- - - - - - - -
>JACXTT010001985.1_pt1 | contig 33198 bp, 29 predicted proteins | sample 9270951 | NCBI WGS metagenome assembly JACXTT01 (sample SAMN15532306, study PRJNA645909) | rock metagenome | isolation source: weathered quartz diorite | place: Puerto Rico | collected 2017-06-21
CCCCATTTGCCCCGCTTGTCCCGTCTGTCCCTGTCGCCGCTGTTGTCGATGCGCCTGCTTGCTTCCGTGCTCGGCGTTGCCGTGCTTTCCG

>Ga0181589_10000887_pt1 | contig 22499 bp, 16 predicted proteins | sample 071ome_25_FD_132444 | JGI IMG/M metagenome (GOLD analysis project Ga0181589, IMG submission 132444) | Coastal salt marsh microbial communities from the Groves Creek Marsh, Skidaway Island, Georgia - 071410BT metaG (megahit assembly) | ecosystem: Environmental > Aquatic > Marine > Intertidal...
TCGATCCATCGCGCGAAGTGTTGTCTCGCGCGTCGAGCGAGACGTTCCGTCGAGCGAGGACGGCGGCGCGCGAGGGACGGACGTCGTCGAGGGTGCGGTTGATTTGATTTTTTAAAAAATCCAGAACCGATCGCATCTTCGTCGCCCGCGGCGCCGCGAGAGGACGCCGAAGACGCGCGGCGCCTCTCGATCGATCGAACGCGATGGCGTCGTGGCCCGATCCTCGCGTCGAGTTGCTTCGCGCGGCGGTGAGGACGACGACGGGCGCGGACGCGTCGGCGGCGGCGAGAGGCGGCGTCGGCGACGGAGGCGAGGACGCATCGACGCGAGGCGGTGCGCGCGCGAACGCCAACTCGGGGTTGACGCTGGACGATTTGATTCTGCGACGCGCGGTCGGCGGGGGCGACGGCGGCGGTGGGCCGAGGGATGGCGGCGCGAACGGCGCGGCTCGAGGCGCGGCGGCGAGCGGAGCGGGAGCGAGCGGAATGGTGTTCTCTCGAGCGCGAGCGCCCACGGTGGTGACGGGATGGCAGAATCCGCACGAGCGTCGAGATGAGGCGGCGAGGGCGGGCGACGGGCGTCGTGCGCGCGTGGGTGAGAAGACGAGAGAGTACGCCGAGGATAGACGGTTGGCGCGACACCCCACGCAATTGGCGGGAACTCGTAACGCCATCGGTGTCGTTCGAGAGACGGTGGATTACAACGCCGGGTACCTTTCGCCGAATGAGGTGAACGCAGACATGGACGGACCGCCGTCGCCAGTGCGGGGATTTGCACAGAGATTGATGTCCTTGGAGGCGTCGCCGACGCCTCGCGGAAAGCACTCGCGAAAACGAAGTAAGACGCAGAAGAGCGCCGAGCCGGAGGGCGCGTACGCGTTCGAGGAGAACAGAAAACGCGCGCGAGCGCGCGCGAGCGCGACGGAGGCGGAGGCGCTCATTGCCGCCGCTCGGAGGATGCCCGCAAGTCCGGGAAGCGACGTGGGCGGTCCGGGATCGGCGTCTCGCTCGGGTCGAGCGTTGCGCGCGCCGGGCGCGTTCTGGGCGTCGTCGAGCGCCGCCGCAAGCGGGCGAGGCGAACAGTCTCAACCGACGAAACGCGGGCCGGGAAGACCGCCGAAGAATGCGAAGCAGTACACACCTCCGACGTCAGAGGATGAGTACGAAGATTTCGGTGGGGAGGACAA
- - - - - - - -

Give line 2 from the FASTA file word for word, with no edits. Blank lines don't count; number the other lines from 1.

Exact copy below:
CCCCATTTGCCCCGCTTGTCCCGTCTGTCCCTGTCGCCGCTGTTGTCGATGCGCCTGCTTGCTTCCGTGCTCGGCGTTGCCGTGCTTTCCG